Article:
House of Lords Select Committee on the Merits of Statutory Instruments


20 May 2004


The House of Lords Select Committee on the Merits of Statutory Instruments has raised concerns about Government proposals to allow the London Borough of Camden to publicise planning applications on its website but not through local newspapers, in a report published today (8th Report, HL 96, Session 2003-04).

The Report draws the proposals to the attention of the House and, if taken up by a Member of the House, could lead to a debate in the Chamber.

Lord Hunt of Kings Heath, Chairman of the Committee, said

"The Committee has brought these proposals to the attention of the House because of its concern over the changes that would result to publicity arrangements for planning applications. Electronic communication is a fact of life for many in our society today, but there are still large numbers of people for whom more traditional media, such as newspapers, are their main source of information."

The proposals are contained in the Town and Country Planning (London Borough of Camden) Special Development Order 2004 (SI 2004/1231), which the Office of the Deputy Prime Minister (ODPM) has laid before Parliament. Scheduled to come into force on 31 May 2004, the Order would allow Camden (as the local planning authority) to drop newspaper advertising for planning applications which did not accord with the development plan, and which would affect a public right of way. These applications would have to be advertised on Camden's own website instead.

Despite the ODPM's view that the change should lead to an increased public awareness of planning applications within Camden, the Committee is concerned that not all those likely to be affected by the planning applications covered by the Order will find it as easy to consult a website as to read a local newspaper. It comments that there is a risk that public awareness of planning applications in Camden may be reduced as a result, and not increased.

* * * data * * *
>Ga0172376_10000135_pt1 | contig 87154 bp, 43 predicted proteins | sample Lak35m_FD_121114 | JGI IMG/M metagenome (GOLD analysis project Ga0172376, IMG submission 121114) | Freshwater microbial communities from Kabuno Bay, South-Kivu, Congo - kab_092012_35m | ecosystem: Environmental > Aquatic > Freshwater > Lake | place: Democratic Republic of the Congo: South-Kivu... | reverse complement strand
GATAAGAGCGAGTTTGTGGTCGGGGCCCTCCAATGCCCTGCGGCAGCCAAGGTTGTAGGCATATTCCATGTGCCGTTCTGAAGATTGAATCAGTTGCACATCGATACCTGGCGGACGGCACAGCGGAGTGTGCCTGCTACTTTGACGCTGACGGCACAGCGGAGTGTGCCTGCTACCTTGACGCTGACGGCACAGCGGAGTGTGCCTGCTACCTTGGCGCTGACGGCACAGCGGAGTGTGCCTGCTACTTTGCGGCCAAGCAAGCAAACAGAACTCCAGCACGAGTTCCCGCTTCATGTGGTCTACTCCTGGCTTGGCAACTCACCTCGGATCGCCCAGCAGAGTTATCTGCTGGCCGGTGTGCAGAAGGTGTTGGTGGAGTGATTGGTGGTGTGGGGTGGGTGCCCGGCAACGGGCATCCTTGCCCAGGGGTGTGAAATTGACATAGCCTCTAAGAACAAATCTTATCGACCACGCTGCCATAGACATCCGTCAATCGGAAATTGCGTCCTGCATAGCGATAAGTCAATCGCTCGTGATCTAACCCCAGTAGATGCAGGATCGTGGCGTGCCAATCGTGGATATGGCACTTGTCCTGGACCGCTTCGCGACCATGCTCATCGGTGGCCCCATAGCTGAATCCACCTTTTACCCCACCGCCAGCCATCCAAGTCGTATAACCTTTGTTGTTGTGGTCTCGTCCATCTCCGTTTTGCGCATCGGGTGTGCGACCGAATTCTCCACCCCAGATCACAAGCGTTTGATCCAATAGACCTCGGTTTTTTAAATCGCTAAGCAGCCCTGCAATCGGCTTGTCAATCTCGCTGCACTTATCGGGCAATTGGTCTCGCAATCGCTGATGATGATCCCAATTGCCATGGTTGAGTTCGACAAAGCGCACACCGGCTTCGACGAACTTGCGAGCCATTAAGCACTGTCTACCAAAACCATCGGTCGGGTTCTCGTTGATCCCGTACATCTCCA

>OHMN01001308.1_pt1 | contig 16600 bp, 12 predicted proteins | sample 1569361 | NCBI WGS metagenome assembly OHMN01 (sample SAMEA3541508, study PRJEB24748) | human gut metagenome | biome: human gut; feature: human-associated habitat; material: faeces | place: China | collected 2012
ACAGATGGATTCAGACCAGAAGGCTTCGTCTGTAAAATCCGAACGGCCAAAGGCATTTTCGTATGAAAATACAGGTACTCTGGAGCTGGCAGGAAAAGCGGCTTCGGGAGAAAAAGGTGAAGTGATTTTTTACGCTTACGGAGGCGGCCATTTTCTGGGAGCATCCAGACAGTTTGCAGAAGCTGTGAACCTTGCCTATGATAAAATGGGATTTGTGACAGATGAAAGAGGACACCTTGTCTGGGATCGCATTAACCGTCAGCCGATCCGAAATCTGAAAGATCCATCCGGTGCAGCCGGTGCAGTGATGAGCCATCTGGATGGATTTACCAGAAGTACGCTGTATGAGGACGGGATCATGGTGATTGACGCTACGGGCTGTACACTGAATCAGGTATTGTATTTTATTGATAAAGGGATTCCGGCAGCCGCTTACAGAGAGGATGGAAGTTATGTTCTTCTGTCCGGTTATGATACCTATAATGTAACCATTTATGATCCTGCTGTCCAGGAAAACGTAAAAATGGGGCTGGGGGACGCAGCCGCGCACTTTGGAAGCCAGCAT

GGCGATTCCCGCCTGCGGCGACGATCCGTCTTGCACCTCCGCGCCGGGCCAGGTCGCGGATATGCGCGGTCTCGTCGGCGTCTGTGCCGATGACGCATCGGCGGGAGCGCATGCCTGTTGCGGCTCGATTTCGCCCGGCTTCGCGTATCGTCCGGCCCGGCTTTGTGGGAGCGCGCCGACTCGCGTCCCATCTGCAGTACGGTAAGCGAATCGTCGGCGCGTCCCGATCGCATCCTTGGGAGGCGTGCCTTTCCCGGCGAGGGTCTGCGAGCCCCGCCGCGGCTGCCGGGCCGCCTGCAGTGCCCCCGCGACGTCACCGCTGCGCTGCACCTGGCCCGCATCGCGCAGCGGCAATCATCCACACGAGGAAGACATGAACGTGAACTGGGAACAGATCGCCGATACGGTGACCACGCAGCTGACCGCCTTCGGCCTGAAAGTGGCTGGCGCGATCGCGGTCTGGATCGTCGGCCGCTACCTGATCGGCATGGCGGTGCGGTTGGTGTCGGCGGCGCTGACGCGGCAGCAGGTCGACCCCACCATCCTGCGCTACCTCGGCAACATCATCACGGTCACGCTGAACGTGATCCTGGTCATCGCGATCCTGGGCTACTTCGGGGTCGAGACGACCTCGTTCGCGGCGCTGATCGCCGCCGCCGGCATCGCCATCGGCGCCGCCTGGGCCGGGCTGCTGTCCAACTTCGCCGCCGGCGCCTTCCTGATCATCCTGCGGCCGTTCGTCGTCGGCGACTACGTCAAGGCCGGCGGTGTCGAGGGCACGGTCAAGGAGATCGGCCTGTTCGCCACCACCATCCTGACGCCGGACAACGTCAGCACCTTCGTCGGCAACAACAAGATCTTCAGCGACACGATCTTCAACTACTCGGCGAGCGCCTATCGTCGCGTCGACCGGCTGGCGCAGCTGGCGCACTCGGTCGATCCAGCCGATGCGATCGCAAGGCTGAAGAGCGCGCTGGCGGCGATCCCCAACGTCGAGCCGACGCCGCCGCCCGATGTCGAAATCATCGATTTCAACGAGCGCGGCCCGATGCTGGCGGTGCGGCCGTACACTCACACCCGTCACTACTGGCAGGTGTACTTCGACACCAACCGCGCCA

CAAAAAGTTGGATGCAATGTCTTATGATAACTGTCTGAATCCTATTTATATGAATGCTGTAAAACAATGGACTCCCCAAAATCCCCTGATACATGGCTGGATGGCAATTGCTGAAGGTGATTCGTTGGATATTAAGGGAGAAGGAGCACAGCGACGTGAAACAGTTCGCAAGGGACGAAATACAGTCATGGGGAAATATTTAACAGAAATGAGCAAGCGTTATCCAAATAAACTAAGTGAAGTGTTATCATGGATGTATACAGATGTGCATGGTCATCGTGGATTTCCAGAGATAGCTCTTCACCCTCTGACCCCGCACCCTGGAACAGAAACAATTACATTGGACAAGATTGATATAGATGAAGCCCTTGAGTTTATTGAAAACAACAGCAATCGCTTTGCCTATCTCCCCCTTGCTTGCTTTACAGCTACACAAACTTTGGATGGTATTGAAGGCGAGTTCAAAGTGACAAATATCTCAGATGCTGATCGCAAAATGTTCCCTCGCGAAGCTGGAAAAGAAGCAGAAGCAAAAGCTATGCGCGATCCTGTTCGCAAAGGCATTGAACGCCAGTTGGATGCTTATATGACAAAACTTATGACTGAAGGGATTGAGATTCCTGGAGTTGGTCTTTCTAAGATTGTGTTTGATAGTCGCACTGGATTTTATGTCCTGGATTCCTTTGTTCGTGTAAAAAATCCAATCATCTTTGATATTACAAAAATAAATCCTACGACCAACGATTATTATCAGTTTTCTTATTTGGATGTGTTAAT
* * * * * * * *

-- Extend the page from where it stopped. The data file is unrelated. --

ODPM has indicated that the possibility of extending electronic communication to other types of application (such as listed building and conservation area consent) is being considered within Government. The Committee is concerned that any such extension might risk a reduction in public awareness in these areas too.


1.The Committee was appointed by the House of Lords on 17 December 2003. The third report of the Committee set out its plans for enhanced scrutiny of secondary legislation (Third Report, Session 2003-04, HL Paper 73).

2.The Royal Commission on the Reform of the House of Lords [House for the Future, Cm 4534 (January 2000)] recommended that a "sifting" mechanism should be established, to identify those statutory instruments which were important and merited further debate or consideration. The Report of the Leader's Group on the Working of the House (HL Paper 111, Session 2001-02, April 2002) took up this proposal and  the House agreed this on 27 February 2003.

3. Membership:

Lord Addington
Lord Hunt of Kings Heath (Chairman)
Lord Armstrong of Ilminster
Lord Jopling
Lord Boston of Faversham
Lord Methuen
Viscount Colville of Culross
Earl of Northesk
Lord Desai
Viscount Ullswater
Lord Graham of Edmonton

4. Terms of reference:

"To consider every instrument which is laid before each House of Parliament and upon which proceedings may be or might have been taken in either House of Parliament, in pursuance of an Act of Parliament …with a view to determining whether the special attention of the House should be drawn to it on any of the following grounds:
(a)  that it is politically or legally important or gives rise to issues of public policy likely to be of interest to the House;
(b)  that it is inappropriate in view of the changed circumstances since the passage of the parent Act;
(c)  that it inappropriately implements EU legislation;
(d)  that it imperfectly achieves its policy objectives."

5. The Committee will complement the work of the Joint Committee on Statutory Instruments which provides a technical scrutiny of statutory instruments, considering issues such as vires and the drafting of an instrument.


Christine Salmon
Clerk to the Select Committee on the Merits of Statutory Instruments
House of Lords 
London  SW1A 0PW

Tel: 020 7219 3233 
Fax: 020 7219 2571